Women played divergent roles in the American Revolution. The new Museum of the American Revolutionary War at Yorktown conveys life among the female camp followers. In a new book, “Revolutionary Conceptions: Women, Fertility and Family Limitation in America, 1760-1820,” historian Susan Klepp asserts that procreation is power.
–Courtesy of the Museum of the American Revolution, Philadelphia
“Women had an opportunity to assert, along with men, their relative liberty, rationality and civic virtue. They could overcome their presumed predilection for extravagance and mindlessly chasing the latest fashion by choosing to adopt simplicity, self-control and restraint.
“Sumptuary women were mocked in street theater, public prints, newspapers and magazines during the war. Their pregnancies, whether legitimate or not, were decried as evidence of sexual corruption.
“In 1778 one commentator burlesqued the ‘extraordinary natural weight which some of the ladies carry before them,’ referring to these women’s pregnant bellies. ‘Most of the young ladies who were in the city with the enemy, and wear the present fashionable dresses, have purchased them at the expense of their virtue.’
“The republican wife and mother, on the other hand, would mediate between the family and the state by adopting self-control.
“Just as the political term ‘virtue’ came to be associated with women’s sexual restraint, so too did the economic virtue of ‘prudence’ come to be linked to women’s restraint of births. The Revolution gave a national purpose to this reconfiguration of gendered expectations. It held out the possibility of a more inclusive polity in which there would be a role for women.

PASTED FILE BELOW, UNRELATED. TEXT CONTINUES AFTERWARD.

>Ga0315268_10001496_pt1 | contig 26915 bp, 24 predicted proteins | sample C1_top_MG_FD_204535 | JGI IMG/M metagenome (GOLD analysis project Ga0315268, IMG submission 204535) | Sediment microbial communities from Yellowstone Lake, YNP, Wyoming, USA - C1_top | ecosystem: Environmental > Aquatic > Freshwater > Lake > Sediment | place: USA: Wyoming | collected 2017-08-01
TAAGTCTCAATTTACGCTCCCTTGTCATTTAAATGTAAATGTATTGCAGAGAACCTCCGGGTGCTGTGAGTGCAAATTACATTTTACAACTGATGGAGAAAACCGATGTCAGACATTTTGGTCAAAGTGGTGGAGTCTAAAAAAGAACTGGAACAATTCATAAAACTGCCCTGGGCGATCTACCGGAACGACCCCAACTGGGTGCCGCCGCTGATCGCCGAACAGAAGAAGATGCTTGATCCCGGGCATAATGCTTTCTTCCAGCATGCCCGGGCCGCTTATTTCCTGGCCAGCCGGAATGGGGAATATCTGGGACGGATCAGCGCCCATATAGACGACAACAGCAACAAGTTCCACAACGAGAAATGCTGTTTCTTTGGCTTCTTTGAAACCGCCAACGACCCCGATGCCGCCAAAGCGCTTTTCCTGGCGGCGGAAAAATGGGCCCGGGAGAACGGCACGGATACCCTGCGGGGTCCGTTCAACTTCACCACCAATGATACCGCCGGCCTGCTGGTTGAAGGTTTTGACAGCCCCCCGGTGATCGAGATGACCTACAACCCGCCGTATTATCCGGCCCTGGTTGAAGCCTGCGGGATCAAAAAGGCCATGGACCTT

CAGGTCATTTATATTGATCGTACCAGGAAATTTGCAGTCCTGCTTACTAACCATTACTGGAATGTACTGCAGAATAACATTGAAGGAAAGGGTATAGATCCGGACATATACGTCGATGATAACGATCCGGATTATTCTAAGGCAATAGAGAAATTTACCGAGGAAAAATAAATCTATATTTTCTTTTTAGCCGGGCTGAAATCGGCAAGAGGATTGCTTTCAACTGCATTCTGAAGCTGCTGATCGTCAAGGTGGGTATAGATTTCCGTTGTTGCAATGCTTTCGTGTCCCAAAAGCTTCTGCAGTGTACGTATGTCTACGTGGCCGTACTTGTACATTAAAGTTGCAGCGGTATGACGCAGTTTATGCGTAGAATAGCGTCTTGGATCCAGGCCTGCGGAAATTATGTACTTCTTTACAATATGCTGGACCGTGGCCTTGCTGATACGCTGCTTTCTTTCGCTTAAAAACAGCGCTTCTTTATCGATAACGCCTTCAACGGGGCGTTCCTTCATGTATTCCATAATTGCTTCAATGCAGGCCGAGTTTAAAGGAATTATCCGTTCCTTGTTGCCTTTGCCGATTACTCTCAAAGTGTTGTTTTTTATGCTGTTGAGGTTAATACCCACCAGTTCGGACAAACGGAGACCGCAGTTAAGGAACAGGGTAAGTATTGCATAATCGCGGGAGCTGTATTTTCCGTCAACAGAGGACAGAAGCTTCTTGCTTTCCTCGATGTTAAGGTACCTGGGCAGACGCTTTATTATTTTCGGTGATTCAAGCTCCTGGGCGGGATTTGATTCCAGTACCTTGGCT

These three scenes are from Yorktown.
Crowley assumes a masculine subject when he writes that ‘liberty depended on the individual’s control over the fruits of his industry.’ But women might find a parallel liberty in their prudent control over the fruits of their bodies.
“The new definitions of pregnancy that emerged during and after the Revolution were accompanied by numeracy and an emphasis on prudence in planning family size. Esther de Berdt Reed wrote to her brother in 1772: ‘I have fulfilled your wish of a son [a second child]. I wish I could stop with that number, but I don’t expect it.’ She did have two more children before her early death, but a lack of success does not indicate the absence of a desire to establish a numeric limit to childbearing. Her ideal was a small family of two children.
“By 1780, Esther Reed proposed a formal political and fiscal role for women through the appointment of ‘treasuresses’ on the county, state and national levels. They would urge women to offer ‘more than barren wishes for the success of so glorious a Revolution.’ Here, feminine barrenness was not infertility; it had become a failure to exercise political influence. Her dual aspirations for all American women and for personal, parity-specific control over reproduction link the Revolution, truncated fertility, and the expansion of women’s roles.
“When in 1787 Sally Redwood Fisher thought her ninth pregnancy was one too many, her husband was not convinced. He remarked only that ‘the World would not be so well peopled as it is, if these Matters were left to the Choice of women.’ But his defensive recognition that women perceived excessive childbearing as a burden was in itself an indication of changing attitudes.”
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